My presentation would discuss the future of liberalism and the preservation of Confucian values in East Asian societies and politics. The discussion involves an interdisciplinary analysis of contemporary East Asian politics that draws on classical political philosophy and history, with implications also in the field of global affairs. The presentation argues that whereas Western political life is based on misunderstanding and forsaking its classical past, as Wittfogel and von Hayek had already shown, with very little originating from ancient Greece besides the terminology of political institutions, East Asian societies are steeped in their own classical tradition. And it is not China that may represent Daniel Bell’s ‘hybrid regime’, but the other ‘Confucian’ societies of East Asia. These societies may offer the key to the future of politics, also for the West, by conflating meritocracy and the Rule of Law, which are aspects that can be found across Confucius’, Mencius’ and Plato’s philosophies.
Contrary to Bell, I argue that Confucian principles in China are abused as a tool of legitimation of total power, thus actually jeopardizing Confucian teachings. Contrary to Tongdong Bai, I argue that Plato’s and Aristotle’s political philosophies are much closer to Confucianism than is generally thought. Drawing on Burckhardt, Strauss, Wittfogel and von Hayek, the discussion argues that Western beliefs about the irreconcilable nature of Asian and European philosophies and politics rest precisely on the West’s abandonment of classical political philosophy, which was funnelled into the present through the distortions of the French Revolution.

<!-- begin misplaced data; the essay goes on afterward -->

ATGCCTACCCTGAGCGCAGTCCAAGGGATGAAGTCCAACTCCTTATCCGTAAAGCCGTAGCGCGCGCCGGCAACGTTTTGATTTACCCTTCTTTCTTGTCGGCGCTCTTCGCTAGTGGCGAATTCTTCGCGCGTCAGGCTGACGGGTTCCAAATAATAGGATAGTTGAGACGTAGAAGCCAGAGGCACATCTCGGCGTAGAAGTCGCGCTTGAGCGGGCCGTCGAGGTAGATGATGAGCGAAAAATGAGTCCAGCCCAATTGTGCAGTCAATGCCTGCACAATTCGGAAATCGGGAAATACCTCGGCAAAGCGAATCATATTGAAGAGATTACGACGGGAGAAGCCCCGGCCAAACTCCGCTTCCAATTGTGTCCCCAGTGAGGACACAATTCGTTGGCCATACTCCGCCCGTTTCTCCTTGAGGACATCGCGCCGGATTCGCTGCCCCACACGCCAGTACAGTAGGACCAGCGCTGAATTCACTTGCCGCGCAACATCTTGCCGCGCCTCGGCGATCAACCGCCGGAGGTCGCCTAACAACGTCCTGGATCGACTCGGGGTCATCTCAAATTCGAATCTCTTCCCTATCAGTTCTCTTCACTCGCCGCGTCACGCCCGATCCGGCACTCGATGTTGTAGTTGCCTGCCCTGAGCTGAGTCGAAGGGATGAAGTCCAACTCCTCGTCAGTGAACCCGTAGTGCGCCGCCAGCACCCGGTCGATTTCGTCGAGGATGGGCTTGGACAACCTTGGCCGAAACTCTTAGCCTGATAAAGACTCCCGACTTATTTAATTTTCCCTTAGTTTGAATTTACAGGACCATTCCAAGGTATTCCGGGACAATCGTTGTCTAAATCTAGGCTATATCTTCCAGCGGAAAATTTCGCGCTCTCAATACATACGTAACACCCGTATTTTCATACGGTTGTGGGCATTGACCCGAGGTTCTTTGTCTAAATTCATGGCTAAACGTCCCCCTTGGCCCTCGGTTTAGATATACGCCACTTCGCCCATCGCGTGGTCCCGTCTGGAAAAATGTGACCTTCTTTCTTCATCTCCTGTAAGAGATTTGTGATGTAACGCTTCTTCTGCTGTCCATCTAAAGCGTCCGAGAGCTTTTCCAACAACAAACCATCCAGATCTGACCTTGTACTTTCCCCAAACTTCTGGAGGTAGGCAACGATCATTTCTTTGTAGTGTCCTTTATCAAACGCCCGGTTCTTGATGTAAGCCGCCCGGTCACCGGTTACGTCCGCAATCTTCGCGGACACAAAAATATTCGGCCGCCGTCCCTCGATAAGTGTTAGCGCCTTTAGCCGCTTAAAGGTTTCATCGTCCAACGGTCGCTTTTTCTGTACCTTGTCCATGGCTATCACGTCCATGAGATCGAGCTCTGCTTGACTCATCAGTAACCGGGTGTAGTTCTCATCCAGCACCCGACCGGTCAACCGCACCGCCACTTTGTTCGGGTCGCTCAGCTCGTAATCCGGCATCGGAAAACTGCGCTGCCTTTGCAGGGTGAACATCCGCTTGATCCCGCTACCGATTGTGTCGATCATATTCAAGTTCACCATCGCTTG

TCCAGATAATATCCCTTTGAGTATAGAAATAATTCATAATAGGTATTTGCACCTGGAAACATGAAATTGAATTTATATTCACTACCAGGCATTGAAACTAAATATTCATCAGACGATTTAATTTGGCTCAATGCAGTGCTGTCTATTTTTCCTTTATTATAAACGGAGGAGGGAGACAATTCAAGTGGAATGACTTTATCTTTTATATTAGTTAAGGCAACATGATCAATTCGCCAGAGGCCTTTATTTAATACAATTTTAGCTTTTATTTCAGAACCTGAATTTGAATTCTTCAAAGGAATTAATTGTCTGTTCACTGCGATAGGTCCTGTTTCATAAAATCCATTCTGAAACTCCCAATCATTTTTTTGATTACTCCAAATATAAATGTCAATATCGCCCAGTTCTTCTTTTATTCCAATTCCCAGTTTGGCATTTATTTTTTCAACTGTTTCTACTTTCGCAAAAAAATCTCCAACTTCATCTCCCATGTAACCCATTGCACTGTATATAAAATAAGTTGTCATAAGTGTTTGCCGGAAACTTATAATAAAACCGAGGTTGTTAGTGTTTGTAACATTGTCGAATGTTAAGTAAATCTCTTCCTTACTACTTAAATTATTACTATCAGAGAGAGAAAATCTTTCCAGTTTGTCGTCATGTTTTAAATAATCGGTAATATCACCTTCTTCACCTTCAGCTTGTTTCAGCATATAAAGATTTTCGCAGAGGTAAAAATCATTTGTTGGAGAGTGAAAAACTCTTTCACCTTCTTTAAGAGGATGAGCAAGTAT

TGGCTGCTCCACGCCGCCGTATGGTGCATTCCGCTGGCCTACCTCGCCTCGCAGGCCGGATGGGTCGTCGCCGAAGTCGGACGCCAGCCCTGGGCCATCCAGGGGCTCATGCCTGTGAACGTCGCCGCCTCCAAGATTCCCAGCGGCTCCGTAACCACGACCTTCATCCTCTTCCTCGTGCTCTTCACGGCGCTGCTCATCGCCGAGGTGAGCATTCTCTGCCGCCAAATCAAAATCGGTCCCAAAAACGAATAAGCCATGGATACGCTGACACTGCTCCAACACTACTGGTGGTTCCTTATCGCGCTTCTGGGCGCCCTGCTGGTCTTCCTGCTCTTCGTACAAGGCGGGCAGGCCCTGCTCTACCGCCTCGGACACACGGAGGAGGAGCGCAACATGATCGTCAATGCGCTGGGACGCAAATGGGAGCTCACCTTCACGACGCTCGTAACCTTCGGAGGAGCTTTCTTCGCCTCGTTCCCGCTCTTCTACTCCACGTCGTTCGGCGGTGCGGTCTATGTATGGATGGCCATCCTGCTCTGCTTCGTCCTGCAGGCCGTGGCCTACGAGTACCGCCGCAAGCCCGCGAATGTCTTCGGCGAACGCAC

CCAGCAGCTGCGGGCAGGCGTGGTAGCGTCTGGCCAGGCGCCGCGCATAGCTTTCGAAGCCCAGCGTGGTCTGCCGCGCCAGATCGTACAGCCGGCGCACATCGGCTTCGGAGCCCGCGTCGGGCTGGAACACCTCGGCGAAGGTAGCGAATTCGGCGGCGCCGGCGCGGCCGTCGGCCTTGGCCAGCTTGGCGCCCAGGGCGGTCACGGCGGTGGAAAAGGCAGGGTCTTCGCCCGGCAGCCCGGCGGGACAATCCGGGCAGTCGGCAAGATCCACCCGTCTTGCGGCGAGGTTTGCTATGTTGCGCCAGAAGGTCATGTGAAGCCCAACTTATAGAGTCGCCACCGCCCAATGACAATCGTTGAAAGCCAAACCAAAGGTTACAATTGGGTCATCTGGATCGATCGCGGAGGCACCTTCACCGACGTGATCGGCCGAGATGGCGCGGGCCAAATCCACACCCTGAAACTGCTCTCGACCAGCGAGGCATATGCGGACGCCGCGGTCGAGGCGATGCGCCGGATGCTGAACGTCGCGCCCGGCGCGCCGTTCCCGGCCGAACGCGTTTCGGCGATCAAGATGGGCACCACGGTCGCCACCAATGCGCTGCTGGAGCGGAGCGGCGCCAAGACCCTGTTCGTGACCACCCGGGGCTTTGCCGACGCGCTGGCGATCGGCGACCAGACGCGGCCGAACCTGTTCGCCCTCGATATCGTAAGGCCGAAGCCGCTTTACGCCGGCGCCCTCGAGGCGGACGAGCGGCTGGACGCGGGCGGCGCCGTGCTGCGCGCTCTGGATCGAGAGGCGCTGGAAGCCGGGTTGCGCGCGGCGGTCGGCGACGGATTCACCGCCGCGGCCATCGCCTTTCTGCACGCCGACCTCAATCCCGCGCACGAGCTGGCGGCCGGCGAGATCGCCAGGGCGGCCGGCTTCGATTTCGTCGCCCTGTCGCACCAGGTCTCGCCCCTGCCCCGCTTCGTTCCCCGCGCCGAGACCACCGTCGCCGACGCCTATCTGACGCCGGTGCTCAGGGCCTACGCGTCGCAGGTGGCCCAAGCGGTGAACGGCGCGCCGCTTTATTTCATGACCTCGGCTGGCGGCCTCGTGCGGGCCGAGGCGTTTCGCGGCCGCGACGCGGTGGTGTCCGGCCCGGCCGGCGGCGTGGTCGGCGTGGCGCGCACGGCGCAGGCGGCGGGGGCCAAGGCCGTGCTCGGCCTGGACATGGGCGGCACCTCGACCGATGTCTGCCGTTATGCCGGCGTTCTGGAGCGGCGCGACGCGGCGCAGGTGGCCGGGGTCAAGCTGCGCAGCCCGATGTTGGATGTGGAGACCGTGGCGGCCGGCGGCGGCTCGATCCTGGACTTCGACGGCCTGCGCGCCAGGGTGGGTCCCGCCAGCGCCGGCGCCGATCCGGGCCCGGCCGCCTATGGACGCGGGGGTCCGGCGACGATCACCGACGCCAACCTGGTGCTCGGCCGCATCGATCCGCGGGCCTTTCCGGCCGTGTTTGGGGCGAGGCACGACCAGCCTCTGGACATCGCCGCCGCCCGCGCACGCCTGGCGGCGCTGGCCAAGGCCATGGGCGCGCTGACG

Mario Maritan, Mahidol University International College, Thailand
About the Presenter(s)
Dr Mario Maritan is a Lecturer in International Relations at Mahidol University International College, Thailand. His multi-disciplinary research focuses on nationalism, the current spread of populism, and the decline of political liberalism.
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See this presentation on the full schedule – Sunday Schedule